Wednesday, August 11, 2010

Inspiration, Authority, Inerrancy, Infallibility...

Today in class we were trying to bring clarity to some of the words that Wesleyan Church Wesleyans use in relation to the Bible. These are words like inspiration, authority, inerrancy, and so forth. The clarity comes, I think, when we are careful about the type of literature we are talking about.

So what authority does a biblical narrative have over us--it's telling a story, not commanding us to do something? Or what does it mean to say that the psalmist is inspired when he exclaims, "My God, my God, why have you forsaken me?" Or what does it mean to say that the command to love our neighbor is inerrant? Sure, we can come up with answers to such questions, but they do not fit naturally with the genre in question. It's like asking someone if they believe you can hammer a nail with a pipe wrench. I suppose you would answer, "Yes?" but the question seems a little confused.

So here was my attempt today to line up terms with genre categories:

Infallible is an overarching category that is best defined to say that Scripture never fails to accomplish God's intended purposes, which are various (rather than the strange definition used in the 20th century that used the word to limit the "inerrancy" of the biblical texts).

Some of those purposes include:

1. truth telling passages match with the word inerrant (with caveats about metaphorical language, language of limited scope, and the place of the text in question in the flow of revelation).

2. commands match with the word authority (with caveats about differences between their time and our time, hyperbole, the scope of the command, and the place of the command in the flow of revelation)

3. promises match with the word trustworthy (with caveats about God's freedom to cancel promises on the basis of human repentance or hardheartedness). Proverbs are not promises but statements of general truth which sometimes have exceptions.

4. narratives played various roles in the history of the Bible's composition. Their primary purpose was to express theological truths about God and Israel or about Jesus and his followers. When read as Scripture, they are expressions of our Christian identity and provide the stories of our family.

It makes sense to speak of all of the above purposes as inspired, as God-breathed truths, commands, promises, and narratives, remembering their intended scope and level of literality, and their place in the flow of revelation.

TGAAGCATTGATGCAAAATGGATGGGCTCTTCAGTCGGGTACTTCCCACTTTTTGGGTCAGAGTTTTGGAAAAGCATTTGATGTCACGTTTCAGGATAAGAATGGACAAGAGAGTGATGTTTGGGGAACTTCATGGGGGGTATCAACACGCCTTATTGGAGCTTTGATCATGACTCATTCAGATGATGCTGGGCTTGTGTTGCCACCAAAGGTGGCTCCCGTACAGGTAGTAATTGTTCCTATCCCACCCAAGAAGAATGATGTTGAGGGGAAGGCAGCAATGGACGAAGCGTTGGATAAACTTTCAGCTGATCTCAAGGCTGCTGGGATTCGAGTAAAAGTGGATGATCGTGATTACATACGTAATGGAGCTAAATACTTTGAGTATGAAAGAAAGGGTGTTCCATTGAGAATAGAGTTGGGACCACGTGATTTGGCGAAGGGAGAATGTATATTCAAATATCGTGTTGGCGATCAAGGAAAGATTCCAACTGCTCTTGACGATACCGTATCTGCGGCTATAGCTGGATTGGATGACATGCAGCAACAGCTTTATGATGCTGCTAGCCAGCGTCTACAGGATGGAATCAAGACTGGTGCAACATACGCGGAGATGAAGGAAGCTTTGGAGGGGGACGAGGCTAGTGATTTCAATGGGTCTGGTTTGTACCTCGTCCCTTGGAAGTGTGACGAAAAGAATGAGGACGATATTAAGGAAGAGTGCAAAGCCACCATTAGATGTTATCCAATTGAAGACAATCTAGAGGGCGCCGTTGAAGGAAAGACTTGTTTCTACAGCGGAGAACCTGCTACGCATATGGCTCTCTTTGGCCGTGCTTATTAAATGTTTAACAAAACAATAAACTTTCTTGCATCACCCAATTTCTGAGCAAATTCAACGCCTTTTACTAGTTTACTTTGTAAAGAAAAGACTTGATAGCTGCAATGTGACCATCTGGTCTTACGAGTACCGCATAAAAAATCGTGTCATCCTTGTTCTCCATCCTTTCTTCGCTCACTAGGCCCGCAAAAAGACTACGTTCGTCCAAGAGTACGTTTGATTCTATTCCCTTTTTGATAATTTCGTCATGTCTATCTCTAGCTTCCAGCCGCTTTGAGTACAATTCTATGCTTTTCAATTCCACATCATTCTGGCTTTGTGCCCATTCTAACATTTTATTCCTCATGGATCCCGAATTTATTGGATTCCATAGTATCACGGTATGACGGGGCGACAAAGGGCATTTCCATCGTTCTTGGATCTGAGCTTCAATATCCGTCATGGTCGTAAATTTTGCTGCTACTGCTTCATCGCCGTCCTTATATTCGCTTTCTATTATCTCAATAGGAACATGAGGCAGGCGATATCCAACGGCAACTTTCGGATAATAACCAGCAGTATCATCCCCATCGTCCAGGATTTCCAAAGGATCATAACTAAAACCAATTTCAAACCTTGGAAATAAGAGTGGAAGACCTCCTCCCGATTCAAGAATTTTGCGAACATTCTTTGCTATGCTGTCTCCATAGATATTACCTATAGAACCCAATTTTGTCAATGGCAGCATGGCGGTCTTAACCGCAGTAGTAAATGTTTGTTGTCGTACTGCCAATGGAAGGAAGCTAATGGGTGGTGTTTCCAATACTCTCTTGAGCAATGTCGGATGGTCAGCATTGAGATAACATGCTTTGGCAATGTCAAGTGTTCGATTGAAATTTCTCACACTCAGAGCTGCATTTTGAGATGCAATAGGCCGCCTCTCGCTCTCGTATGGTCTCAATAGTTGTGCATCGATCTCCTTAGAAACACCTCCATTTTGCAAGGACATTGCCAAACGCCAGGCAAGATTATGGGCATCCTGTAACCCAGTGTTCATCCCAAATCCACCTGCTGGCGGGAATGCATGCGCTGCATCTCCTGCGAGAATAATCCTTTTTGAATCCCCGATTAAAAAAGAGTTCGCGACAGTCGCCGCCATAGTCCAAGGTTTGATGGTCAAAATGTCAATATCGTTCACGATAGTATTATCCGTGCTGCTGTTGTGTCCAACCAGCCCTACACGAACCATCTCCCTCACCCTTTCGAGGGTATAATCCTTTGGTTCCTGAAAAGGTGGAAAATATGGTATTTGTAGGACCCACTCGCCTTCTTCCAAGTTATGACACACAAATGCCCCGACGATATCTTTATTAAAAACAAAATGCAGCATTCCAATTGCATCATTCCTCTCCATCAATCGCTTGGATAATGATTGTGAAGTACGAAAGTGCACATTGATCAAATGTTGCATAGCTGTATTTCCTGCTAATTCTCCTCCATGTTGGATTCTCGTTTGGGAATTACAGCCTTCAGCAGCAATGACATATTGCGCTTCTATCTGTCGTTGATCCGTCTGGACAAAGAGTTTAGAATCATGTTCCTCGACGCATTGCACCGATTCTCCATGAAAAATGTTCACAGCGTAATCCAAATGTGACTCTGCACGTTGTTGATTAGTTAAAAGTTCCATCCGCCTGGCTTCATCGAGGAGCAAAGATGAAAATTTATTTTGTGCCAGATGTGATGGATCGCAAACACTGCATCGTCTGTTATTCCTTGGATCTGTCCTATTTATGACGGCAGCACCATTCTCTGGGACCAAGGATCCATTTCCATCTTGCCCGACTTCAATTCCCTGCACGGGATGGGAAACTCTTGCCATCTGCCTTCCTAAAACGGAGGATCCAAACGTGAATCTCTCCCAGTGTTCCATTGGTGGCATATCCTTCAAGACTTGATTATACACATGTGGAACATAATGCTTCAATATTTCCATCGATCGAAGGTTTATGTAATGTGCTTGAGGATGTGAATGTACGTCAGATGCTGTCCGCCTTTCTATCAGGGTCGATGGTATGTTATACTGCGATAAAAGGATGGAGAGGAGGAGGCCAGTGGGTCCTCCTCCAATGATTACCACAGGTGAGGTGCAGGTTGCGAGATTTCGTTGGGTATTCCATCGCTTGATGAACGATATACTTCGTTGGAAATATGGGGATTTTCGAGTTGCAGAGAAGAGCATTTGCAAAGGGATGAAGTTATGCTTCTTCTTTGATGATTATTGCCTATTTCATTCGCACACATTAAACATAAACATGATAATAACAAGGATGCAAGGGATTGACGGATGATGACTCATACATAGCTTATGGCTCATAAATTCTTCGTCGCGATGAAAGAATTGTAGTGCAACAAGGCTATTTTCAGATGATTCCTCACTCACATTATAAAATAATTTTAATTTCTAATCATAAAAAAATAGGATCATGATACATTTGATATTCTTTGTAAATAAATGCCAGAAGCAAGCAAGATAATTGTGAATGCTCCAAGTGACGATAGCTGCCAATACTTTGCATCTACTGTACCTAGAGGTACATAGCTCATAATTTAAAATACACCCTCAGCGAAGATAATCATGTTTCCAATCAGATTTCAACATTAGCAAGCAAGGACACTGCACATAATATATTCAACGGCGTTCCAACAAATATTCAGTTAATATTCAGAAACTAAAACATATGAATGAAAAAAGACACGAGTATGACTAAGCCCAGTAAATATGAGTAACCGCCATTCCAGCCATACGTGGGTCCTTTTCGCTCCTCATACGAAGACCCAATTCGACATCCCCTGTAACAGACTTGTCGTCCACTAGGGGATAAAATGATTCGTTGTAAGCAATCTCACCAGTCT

5. Some texts, further, are human expressions, such as psalms of thanksgiving or prayers for God to destroy Israel's enemies, for babies to be bashed against rocks and for troubling individuals to emasculate themselves. Again, although we could no doubt think up a way to use the word "inspired" in relation to them, they seem rather to tell us that it is okay to get angry at God or be puzzled at what He is up to.

Anyway, this is what we came up with today. Any thoughts?


Bob MacDonald said...

Nice try! I would like to try some different words. It seems to me that we get many responses to the faith - some submit, some rebel, some engage, and there is much that distracts. All of us do these things some of the time. If we engage, then we have this promise of a response. Be a little mad טעם as David says, and try it out (Psalm 34 when he was a little mad טעם in front of Abimelech). It is the Bible in a playful acrostic that makes this invitation. And it is the 'good' in verse 9 as the 'good' in Genesis 1 that makes the book what it is. That's the substance of inerrancy, and all those other things. There is a tendency for us all to want to 'figure it out' - but without the foolishness of faith, such figuring is a distraction.

I'm glad I don't need to get any deeper than this in the word struggle.

Ken Schenck said...

Yes... we can wonder if these categories are very helpful. They are an artifact of the early to mid-twentieth century. All in all I suspect they more distract us from the business of hearing God in the word. I don't think they ever made anyone more godly or brought anyone to Christ. But as communities of faith, we inherit certain language and issues and as long as we are a part of those communities, they are part of our language and issues.

Marc said...

I'm quite happy with that description though some might complain it makes other books inspired too. As someone who converted by reading Lewis I say so what? Heck, have we forgotten that all Christians are inspired by definition, since they have the Spirit of God?

Apropos inerrancy I have to add that, IMO, Nietzsche is the best medicine for folks hammering on about this subject. Inerrancy is often a cloak for Protestant dogma, a part of the mediated (brokered?) institution of tradition which offers (but doesn't always deliver) access to God, Truth and Salvation through authorised channels and often for a profit.